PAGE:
Slag Gallery is pleased to announce its next exhibition, The Substance of Earth: O Sertão, curated by Simon Watson and featuring three Brazilian artists-- Leandro Júnior, Lidia Lisbôa and João Trevisan—whose work explores the spirit of Brazil’s dry rugged outback region known as the sertão.
The works on view include Leandro Júnior’s figurative portrait paintings of Afro-Brazilian residents of quilombos (communities founded by runaway slaves), silhouetted by a blue sky; Lidia Lisbôa’s encaustic paintings, soft sculptures, and a video performance “Dawn,” all of which depict a mysterious undulating, silkworm-like figure; and João Trevisan's sensual, black “Intervalo” paintings of vertical columns, and a video performance that alludes to the artist’s rhythmic meditation while walking along railroad tracks.
Far from the lush pleasures of Ipanema and Copacabana beach, so often representing Brazil in the media, the sertão comprises hundreds of inland miles, a vast interior territory punctuated by dusty farms, cattle ranches, and mines-- a place more akin to west Texas, Nebraska, and Oklahoma. It's an austere, rugged landscape peopled by friendly inhabitants whose outsized spirit is undimmed by the clearly difficult economic circumstances of the region. And it’s a region with a deep connection with Brazilian history, as this is the location of the original, 16th-century Portuguese mining operations that were fueled by countless generations of enslaved Africans.
Leandro Júnior is a figurative painter and sculptor who draws inspiration from the strong culture and intimacy that is uniquely fostered in the rural valley of Jequitinhonha. He is an emerging Brazilian artist who has been developing both his painting and sculpture using regional clay as the main raw material. The artist mines the clay himself from one of the region’s quilombos (the small villages that were founded by runaway slaves), then liquefies and paints with it, to emphasize the Afro-Brazilian memory of the Jequitinhonha Valley, Júnior’s recent portraits poignantly sound notes of sadness as well as empowerment-- the joy to be found in a humble yet emotionally warm and self-sustaining rural community.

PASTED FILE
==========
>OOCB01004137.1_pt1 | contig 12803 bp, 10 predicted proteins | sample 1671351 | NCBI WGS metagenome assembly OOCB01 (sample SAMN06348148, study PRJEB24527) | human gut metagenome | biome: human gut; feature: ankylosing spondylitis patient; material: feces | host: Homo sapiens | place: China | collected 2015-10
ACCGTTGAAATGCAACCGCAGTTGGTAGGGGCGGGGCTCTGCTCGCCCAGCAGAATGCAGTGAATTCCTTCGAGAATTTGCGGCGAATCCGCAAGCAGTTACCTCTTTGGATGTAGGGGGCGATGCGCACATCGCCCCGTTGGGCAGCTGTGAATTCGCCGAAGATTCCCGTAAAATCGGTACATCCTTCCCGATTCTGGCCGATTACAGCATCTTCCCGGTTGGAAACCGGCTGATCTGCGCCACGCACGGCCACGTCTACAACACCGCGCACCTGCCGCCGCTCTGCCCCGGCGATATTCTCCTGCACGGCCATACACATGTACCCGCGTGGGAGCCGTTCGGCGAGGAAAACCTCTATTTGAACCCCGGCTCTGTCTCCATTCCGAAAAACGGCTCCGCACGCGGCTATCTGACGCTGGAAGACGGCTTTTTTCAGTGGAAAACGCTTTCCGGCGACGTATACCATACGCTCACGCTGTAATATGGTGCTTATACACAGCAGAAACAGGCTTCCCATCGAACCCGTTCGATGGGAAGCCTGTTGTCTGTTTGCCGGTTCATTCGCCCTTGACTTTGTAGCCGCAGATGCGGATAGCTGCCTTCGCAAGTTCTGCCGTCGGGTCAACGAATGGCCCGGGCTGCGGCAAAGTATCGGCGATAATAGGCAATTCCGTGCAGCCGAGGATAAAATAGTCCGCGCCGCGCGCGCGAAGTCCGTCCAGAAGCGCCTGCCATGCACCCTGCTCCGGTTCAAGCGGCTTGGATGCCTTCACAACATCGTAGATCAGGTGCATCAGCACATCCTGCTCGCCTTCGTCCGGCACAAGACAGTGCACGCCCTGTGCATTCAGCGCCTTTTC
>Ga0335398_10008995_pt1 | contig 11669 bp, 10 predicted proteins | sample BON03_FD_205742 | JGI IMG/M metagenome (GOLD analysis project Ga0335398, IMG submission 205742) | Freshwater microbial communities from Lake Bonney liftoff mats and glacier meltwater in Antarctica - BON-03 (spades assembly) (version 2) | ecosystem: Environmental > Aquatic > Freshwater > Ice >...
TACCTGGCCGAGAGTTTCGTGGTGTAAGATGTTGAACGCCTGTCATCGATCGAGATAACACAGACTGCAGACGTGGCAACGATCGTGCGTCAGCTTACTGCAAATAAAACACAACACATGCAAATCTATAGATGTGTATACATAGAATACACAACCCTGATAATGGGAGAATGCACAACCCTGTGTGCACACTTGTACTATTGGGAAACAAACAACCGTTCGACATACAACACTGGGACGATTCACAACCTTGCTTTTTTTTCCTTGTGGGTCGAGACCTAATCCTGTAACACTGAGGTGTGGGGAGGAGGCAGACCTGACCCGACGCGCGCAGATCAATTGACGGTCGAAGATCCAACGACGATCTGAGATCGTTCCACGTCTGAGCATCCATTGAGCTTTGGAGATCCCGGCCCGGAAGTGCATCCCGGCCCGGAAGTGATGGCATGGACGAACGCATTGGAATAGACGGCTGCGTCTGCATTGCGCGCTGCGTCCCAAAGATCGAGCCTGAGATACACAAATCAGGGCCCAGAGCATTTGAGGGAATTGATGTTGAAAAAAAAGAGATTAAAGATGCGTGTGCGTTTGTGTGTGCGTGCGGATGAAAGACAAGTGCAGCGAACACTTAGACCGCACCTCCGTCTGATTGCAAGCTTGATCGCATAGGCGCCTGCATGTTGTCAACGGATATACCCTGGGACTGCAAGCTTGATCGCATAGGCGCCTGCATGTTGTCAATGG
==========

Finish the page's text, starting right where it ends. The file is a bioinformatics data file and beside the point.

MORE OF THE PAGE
Lidia Lisbôa is a São Paulo-based artist making encaustic paintings, soft sculptures, and performance videos. The themes in her work reflect the people and landscape of her upbringing. Her sculptures and paintings reference much of the landscape seen throughout South America (as well as Africa and Australia), in which fields are dotted with red earth mounds made by termite colonies, sometimes as large as hillocks. Mysterious, playful, and otherworldly, her delicate “Casulo” sculptures represent her life-long mediation on the theme of the anthills, which are found throughout Brazil. The exhibition includes “Dawn," a video performance staged inside São Paulo's famous turn-of-the-century train station, Estação da Luz. The video opens with Lisboa dressed in one of her seven-foot-tall fabric “Casulo” sculptures. Hers is an undulating performance suggesting a giant silkworm going on a walking journey among the mystified throngs that daily use the station for their commute. Lisbôa’s most recent works are white encaustic wax paintings she calls “Borboletas” [Butterflies] that allude to her performance costumes and sculptures, but have a sense of the lightness of a kite taking off.
João Trevisan makes sensual, black paintings, wooden railway sleeper car sculptures, and performance videos. His most recent “Intervalo” paintings have a meditational, nocturne-like quality and a rich blackness that seem to allude to deep space. In an essay published earlier in the year titled “O Ritmo da Noite” (The Rhythm of the Night), the Rio de Janeiro-based curator and critic Ulisses Carrilho suggested that these paintings evoked a twilight of habit, repetition, and rhythm. For the artist, the painting process is deeply meditative and involves brushing the surface of each painting more than five hundred times, to obtain a desired almost skin-like sheen. For this exhibition, his wood lumber sculptures are alluded to in the performance video. Made from large wooden railroad sleeper cars, the sculptures have a rustic quality that seems to date back to the 19th century, when freight trains thundered their way over Brazil’s network of railroads. Just by watching this video, as the artist walks along a railroad track, we understand that the wood and metal depicted is physically heavy and relates to themes of repetition found in his paintings. -- Simon Watson